Reliance Jio could replace Summer Surprise with new offer after TRAI order

Reliance Jio’s withdrawal of its Summer Surprise Offer is unlikely to make any difference to most of its customers, and the company may even come up with a new version of the plan to comply with the ban.

“The Telecom Regulatory Authority of India (TRAI) has advised Jio to withdraw the 3 months complimentary benefits of Summer Surprise…

We are in the process of fully complying with the regulator’s advice, and will be withdrawing the 3 months complimentary benefits of Jio Summer Surprise as soon as operationally feasible, over the next few days,” it said in a statement late night.

The phrasing of the statement implies that TRAI asked it to withdraw the ‘three months complementary benefits’ rather than the scheme itself.

In other words, the ‘three month free service’ could be replaced with some equally attractive — something that gives an equivalent benefit.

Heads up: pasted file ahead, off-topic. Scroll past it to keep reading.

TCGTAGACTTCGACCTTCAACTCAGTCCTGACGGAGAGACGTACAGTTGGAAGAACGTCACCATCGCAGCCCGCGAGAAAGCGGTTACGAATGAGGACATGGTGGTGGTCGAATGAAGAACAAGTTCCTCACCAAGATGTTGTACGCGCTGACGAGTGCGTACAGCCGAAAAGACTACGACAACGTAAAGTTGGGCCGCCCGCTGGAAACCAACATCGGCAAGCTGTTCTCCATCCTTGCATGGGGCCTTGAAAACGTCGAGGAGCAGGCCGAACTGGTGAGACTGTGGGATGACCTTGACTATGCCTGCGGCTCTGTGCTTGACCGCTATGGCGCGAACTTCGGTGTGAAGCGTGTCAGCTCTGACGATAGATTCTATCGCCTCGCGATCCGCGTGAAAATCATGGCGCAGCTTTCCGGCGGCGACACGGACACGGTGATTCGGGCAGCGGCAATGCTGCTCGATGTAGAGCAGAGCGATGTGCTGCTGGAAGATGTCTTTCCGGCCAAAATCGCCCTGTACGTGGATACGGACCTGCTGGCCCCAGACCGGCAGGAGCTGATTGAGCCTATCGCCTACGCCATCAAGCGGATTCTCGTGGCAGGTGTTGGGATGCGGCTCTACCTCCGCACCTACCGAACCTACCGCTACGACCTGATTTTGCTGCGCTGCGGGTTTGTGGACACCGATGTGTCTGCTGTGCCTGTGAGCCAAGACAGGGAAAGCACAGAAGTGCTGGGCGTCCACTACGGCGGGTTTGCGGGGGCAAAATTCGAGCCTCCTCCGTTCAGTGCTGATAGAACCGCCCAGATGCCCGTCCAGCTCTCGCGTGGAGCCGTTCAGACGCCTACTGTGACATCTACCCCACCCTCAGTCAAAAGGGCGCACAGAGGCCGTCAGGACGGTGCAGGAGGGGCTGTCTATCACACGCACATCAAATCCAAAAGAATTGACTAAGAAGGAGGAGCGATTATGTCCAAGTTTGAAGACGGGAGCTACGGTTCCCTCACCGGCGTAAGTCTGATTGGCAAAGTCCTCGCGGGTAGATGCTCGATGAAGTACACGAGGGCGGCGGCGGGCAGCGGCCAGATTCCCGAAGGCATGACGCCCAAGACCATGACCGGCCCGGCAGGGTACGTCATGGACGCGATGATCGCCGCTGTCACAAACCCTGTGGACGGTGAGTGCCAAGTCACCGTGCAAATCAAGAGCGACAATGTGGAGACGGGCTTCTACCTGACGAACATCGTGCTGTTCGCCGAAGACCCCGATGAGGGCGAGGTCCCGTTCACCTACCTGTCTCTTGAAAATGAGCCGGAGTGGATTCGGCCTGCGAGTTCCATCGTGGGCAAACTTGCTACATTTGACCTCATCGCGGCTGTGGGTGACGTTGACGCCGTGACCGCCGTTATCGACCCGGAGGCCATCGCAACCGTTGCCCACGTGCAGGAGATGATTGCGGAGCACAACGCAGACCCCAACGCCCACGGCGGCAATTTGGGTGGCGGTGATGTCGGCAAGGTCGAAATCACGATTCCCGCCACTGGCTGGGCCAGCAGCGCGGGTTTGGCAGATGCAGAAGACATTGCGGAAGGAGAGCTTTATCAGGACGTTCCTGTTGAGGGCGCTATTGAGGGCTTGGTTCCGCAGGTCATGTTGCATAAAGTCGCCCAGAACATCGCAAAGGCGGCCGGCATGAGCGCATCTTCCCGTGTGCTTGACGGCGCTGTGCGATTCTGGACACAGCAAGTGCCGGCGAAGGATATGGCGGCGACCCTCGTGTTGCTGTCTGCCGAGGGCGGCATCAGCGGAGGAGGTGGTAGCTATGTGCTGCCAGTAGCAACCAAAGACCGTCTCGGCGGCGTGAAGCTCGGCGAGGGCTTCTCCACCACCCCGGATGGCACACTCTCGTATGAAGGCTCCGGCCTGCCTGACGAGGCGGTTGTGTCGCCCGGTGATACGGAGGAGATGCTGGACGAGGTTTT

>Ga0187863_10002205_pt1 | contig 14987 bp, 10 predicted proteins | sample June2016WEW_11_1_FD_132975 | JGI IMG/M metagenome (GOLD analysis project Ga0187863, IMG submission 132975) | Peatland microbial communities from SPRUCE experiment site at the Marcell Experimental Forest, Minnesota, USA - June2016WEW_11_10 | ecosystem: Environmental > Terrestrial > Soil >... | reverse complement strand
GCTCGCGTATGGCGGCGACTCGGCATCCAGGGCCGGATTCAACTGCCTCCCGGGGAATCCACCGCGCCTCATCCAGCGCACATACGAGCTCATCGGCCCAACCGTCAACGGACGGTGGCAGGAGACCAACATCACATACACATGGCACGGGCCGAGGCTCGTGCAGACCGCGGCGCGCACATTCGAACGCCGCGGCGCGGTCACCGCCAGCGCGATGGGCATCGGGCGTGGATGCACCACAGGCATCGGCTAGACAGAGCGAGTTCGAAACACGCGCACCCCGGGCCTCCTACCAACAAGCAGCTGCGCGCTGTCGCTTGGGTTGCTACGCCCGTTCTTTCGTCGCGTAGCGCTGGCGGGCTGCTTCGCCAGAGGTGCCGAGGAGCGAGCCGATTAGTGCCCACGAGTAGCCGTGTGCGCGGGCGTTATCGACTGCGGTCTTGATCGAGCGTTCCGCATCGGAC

UPDATE: The company has revealed that new plans are being worked on and will soon be revealed.

To make it clear, under the present scheme, consumers get three months of daily-data plans free for subscribing for one month. In other words, it is selling four for the price of one and the price of one is reduced to 25%.

Now, what the operator is saying is that it will withdraw the ‘free three month offer’ under the SS plan. This likely means that the Summer Surprise plan may not be withdrawn, but could come with a different set of benefits after 2-3 days.

It could, for example, slash the price of its 303 plan to Rs 76 per month under a revamped offer. This would give the same benefit to the user as the current offer, even as it escapes the charge that it is providing its service free of charge.

The second aspect of the ‘withdrawal’ is that the operator is likely to take another “few days” days to complete it and people will continue to sign on during this period.


“Next few days” usually means over the next 2-4 days, which means that the offer will not be available for new sign-ups from the 10th or 11th of this month.